On the other hand, Mugambwa contended that he purchased one quarter of an acre with a house from Mwenge in 1981 for a collective sum of Shs. 80,000, and then took immediate possession. That at first Mwenge declined to reduce the agreement into writing, but agreed to do so after Mugambwa refused to make any payment. That Mwenge eventually agreed to sign the agreement in secret but the original copy was lost during a robbery. Both DW3 Nakabiri, (Mugambwa’s wife) and DW2 Namugera claimed to have signed the sale agreement as witnesses. Citing reasons, the trial Magistrate believed the testimonies presented for Mwenge and rejected those of Mugambwa. I do find merit in that decision, and the following are my reasons.

PW2, 3 and 6, the parties’ parents and brother respectively testified they were present when the sale was made. All three were strong on the point that there was no written agreement and that the intention was to sell building materials and not the land. Mwenge’s concern that Mugambwa took too long to remove the material was supported by DW3 who testified that they took long to take possession of the suit land, and instead maintained tenants therein. Even then, that evidence was contradicted by Mugambwa who never mentioned any tenants and claimed to have obtained possession immediately after purchase of the land. In my view, the evidence of Mwenge and DW 3 would be more credible that Mugambwa did not take immediate possession and Kiwanuka as caretaker was concerned when Mugambwa took possession and spared no time in alerting Mwenge who in return, promptly came forward to contest it. Mugambwa did not explain why he took long to take possession of land he had purchased, which would lend credence to Mwenge’s evidence that the land was not sold to him.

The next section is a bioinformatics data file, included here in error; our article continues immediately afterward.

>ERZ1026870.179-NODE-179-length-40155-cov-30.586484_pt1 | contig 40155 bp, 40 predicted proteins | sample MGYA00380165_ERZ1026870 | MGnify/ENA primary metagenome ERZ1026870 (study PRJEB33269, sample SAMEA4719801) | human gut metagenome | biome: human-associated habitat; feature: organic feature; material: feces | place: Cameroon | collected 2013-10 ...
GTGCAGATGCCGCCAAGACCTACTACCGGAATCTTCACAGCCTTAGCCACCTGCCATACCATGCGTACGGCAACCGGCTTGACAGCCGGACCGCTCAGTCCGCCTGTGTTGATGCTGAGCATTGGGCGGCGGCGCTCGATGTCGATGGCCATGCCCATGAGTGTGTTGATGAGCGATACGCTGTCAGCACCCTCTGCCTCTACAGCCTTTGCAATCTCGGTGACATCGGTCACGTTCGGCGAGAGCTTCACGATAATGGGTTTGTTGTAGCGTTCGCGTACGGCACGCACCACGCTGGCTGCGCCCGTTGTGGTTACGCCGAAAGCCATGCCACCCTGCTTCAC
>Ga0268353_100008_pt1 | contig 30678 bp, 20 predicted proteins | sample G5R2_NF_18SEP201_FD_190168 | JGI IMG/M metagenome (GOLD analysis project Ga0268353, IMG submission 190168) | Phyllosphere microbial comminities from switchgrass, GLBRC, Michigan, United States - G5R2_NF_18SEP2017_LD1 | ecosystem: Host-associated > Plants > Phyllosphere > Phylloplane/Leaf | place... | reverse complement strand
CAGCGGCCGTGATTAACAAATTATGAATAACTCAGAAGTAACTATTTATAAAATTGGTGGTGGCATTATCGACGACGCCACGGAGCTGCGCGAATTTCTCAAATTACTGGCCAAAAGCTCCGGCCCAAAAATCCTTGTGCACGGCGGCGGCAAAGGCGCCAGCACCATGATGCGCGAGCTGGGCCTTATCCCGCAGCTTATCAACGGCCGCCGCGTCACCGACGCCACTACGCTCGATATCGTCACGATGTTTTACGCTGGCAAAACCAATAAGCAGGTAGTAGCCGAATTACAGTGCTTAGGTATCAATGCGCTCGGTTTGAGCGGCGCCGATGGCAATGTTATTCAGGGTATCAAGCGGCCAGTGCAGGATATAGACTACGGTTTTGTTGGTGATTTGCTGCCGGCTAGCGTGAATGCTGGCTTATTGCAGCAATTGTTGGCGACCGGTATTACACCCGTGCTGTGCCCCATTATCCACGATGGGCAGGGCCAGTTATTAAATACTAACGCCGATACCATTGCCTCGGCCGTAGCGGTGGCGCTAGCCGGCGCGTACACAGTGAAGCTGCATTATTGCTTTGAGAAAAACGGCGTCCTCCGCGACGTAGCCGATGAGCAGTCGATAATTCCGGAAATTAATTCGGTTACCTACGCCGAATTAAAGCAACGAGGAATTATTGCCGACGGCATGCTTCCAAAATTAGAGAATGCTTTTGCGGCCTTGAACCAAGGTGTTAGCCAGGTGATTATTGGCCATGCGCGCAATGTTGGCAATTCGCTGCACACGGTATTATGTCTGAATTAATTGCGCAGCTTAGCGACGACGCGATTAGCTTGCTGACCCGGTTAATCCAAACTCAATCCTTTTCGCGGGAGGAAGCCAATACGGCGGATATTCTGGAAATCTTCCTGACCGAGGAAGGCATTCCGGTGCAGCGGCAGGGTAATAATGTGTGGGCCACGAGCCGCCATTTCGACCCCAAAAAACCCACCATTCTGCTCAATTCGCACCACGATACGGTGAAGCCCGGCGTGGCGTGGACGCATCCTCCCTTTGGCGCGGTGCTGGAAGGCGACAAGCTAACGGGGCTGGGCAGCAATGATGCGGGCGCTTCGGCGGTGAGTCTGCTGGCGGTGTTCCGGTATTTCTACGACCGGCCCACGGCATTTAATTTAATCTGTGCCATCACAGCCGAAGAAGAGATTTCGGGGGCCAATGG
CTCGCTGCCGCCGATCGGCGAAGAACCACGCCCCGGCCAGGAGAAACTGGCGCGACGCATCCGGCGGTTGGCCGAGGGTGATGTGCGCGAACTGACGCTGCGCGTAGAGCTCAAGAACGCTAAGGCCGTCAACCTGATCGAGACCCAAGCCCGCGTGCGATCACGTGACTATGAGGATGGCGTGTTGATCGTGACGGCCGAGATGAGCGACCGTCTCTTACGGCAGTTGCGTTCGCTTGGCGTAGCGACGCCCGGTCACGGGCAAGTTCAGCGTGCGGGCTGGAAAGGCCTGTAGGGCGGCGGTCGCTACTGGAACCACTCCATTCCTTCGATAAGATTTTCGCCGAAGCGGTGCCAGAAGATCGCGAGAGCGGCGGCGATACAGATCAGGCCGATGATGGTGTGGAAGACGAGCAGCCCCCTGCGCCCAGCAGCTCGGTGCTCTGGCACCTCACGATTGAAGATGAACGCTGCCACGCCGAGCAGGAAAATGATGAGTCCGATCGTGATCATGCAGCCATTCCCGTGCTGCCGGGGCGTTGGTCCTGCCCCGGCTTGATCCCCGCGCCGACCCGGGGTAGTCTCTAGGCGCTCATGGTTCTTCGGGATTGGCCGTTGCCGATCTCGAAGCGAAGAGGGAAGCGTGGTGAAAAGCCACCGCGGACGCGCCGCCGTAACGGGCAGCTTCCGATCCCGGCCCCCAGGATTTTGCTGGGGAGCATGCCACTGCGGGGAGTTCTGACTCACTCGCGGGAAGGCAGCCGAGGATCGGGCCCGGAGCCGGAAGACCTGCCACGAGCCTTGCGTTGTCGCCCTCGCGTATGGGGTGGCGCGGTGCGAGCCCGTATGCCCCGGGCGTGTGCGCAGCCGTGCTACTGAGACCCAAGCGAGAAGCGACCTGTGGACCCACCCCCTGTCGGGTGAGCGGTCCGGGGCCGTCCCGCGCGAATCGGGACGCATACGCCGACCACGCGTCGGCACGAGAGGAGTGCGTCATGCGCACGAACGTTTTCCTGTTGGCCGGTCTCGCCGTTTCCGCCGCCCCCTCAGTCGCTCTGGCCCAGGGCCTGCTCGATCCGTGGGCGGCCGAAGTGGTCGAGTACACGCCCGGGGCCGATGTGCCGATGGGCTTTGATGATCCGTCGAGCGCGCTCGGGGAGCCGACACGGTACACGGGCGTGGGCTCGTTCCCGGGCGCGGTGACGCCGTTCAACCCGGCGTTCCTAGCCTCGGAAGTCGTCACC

Again, it is strange that Mugambwa who admitted the presence of Kiwanuka his father when the sale was made, did not procure his signature as a witness. It is also strange that he did not ensure the intervention of the local council of the area to witness the sale since this was a kibanja.  DW2 Namugera who claims to have been a witness of the agreement did not appear thereon as such and even admitted that he did not know whether Mwenge had ever signed it. Further, although Mugambwa and his wife claimed that the original copy of the agreement was lost during a robbery, Mugambwa admitted in cross examination that during an earlier interview with police, he had reported that he had kept it with someone who lived abroad. This was a serious unexplained contradiction that did not escape the Magistrate.

DEX1 was a photo copy of the purported sale agreement and by its nature, secondary evidence. Mwenge considered it a forged document and PW6 Mbwenga claimed that during October 2015, Mugambwa informed him he was going to forge an agreement in respect of the sale of the suit land. Under Section 64 Evidence, Act secondary evidence is permissible only in restricted circumstances. The agreement would have been permissible only if proved lost or if its contents were not contested by the makers or at least, there was satisfactory proof that they executed it. I have already stated that the circumstances under which Mugambwa claims to have lost the agreement were contradictory and thus suspect. In addition, he did not produce evidence to show that he had reported its loss to police or any other authority. In my view, that would discount it as secondary evidence.